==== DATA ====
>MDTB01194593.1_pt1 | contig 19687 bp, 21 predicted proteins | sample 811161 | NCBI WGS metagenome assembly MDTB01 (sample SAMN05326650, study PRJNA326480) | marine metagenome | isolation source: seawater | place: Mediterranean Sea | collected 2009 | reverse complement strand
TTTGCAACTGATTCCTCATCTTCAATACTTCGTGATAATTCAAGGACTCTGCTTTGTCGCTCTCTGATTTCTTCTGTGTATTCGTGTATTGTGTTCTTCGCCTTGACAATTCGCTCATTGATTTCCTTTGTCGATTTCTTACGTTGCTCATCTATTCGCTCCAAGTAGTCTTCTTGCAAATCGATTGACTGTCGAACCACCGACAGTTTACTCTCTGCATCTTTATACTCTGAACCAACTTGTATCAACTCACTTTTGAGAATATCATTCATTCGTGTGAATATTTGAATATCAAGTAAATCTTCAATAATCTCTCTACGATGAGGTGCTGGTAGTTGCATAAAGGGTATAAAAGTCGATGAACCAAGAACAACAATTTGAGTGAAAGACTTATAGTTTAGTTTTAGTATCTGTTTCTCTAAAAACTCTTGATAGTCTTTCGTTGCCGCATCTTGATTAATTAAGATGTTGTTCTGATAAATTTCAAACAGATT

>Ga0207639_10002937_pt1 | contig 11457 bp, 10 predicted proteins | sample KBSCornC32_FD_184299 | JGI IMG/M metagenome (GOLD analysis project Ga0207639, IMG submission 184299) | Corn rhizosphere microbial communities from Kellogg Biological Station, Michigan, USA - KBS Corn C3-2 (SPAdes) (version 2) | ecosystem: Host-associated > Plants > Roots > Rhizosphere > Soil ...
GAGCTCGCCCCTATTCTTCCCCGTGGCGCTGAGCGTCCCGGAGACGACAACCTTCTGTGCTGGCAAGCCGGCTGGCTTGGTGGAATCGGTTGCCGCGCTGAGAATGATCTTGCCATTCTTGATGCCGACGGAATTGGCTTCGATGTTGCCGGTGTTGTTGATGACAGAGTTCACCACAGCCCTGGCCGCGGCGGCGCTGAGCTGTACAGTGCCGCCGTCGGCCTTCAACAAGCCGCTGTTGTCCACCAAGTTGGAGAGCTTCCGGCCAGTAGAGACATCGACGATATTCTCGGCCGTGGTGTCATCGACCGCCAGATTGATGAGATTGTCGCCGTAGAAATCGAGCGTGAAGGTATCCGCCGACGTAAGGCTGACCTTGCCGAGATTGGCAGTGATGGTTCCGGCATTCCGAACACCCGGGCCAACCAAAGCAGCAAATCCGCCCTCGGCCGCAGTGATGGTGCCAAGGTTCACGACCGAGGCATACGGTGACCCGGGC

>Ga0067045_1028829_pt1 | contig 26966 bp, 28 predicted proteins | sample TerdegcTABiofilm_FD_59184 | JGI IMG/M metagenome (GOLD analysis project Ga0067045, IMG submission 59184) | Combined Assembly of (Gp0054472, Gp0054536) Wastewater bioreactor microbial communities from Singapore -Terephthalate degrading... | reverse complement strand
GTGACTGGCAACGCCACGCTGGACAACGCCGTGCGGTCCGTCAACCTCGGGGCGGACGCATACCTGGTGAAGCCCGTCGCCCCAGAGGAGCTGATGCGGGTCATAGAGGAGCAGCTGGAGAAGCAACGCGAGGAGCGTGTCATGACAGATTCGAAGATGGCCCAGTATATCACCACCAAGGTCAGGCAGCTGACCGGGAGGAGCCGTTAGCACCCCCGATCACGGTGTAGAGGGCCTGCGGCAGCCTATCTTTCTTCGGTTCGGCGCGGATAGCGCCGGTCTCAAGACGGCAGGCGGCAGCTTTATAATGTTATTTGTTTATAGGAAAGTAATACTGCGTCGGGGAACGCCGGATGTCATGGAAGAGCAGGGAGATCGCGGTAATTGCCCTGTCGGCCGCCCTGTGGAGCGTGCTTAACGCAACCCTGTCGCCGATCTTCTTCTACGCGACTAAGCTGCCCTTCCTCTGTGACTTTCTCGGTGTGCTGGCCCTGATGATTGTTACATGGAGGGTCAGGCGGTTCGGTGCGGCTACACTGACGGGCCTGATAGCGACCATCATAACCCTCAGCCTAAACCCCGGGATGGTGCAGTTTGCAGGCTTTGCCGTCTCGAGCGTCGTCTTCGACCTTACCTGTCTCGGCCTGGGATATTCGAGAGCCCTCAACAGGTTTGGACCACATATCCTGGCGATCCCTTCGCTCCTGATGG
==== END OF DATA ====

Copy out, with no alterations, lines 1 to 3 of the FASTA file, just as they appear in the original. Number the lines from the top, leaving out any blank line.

>MDTB01194593.1_pt1 | contig 19687 bp, 21 predicted proteins | sample 811161 | NCBI WGS metagenome assembly MDTB01 (sample SAMN05326650, study PRJNA326480) | marine metagenome | isolation source: seawater | place: Mediterranean Sea | collected 2009 | reverse complement strand
TTTGCAACTGATTCCTCATCTTCAATACTTCGTGATAATTCAAGGACTCTGCTTTGTCGCTCTCTGATTTCTTCTGTGTATTCGTGTATTGTGTTCTTCGCCTTGACAATTCGCTCATTGATTTCCTTTGTCGATTTCTTACGTTGCTCATCTATTCGCTCCAAGTAGTCTTCTTGCAAATCGATTGACTGTCGAACCACCGACAGTTTACTCTCTGCATCTTTATACTCTGAACCAACTTGTATCAACTCACTTTTGAGAATATCATTCATTCGTGTGAATATTTGAATATCAAGTAAATCTTCAATAATCTCTCTACGATGAGGTGCTGGTAGTTGCATAAAGGGTATAAAAGTCGATGAACCAAGAACAACAATTTGAGTGAAAGACTTATAGTTTAGTTTTAGTATCTGTTTCTCTAAAAACTCTTGATAGTCTTTCGTTGCCGCATCTTGATTAATTAAGATGTTGTTCTGATAAATTTCAAACAGATT

>Ga0207639_10002937_pt1 | contig 11457 bp, 10 predicted proteins | sample KBSCornC32_FD_184299 | JGI IMG/M metagenome (GOLD analysis project Ga0207639, IMG submission 184299) | Corn rhizosphere microbial communities from Kellogg Biological Station, Michigan, USA - KBS Corn C3-2 (SPAdes) (version 2) | ecosystem: Host-associated > Plants > Roots > Rhizosphere > Soil ...